O’Sullivan needed to consider many design aspects for the new satellite. When a craft moves through the air, it experiences something called “drag.” The craft pushing on the air causes the air to push back in the opposite direction. Think of this like trying to walk through waist-deep water. The water resists your movement, making it harder to move forward. The amount of drag an aircraft experiences is proportional to the density of the atmosphere it travels through. Therefore, researchers can determine atmospheric density by measuring how drag alters the satellite’s orbit. This was O’Sullivan’s first approach.

Echo’s initial concept showed promise, but there were many more problems to solve before the design was complete. The force exerted on a craft while in the thin atmosphere of low-Earth orbit is relatively small. The satellite’s construction material needed to be sensitive enough that even a small amount of drag would alter its orbit. However, during its launch, the force exerted on the satellite would be quite large. A sensitive material would be too fragile to survive, but a strong material would be too rigid to be affected enough by drag.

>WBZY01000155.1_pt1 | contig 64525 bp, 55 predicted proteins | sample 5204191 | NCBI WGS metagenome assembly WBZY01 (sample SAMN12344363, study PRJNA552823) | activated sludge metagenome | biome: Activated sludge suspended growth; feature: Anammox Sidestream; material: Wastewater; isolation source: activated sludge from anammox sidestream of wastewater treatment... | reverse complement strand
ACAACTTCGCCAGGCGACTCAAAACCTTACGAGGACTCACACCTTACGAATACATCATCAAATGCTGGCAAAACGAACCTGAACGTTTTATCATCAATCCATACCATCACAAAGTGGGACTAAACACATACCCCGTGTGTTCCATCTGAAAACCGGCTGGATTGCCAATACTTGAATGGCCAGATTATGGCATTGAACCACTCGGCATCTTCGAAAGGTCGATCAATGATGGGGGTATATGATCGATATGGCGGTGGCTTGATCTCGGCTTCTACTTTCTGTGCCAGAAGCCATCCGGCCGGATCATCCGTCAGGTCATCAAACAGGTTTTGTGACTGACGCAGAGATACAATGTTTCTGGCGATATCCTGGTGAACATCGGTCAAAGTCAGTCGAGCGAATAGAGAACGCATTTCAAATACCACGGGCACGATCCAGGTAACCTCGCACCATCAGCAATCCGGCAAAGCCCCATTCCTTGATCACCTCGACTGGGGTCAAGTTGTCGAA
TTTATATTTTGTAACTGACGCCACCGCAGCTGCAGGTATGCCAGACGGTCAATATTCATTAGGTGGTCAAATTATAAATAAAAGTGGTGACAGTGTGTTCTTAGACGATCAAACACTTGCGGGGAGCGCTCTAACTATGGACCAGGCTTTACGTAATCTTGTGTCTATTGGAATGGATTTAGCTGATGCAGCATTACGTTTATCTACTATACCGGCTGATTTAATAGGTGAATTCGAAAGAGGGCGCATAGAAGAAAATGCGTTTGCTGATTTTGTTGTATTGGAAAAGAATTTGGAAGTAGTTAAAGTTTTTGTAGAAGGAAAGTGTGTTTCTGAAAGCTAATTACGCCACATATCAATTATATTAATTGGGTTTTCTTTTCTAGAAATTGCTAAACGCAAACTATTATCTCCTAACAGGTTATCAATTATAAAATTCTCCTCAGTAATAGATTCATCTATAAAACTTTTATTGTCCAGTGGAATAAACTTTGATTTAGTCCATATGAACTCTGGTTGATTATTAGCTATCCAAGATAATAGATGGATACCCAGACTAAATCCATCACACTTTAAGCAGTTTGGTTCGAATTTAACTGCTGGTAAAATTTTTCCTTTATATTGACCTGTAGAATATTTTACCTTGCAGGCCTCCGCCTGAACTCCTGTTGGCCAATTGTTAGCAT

However, if Echo was a spherical balloon, it could be packed into a strong container for launch, which would open once in orbit. Without the atmospheric pressures closer to the ground, a small amount of inert gas could inflate the balloon.

O’Sullivan’s group met with a new challenge. Echo needed to withstand extreme temperatures from -80°F in Earth’s shadow, to 300°F in direct sunlight. There were already plastics which could handle the cold temperatures, but not the heat. O’Sullivan’s group determined if a reflective metal was added to the plastic, it would reflect light from the sun, lowering the heat sufficiently.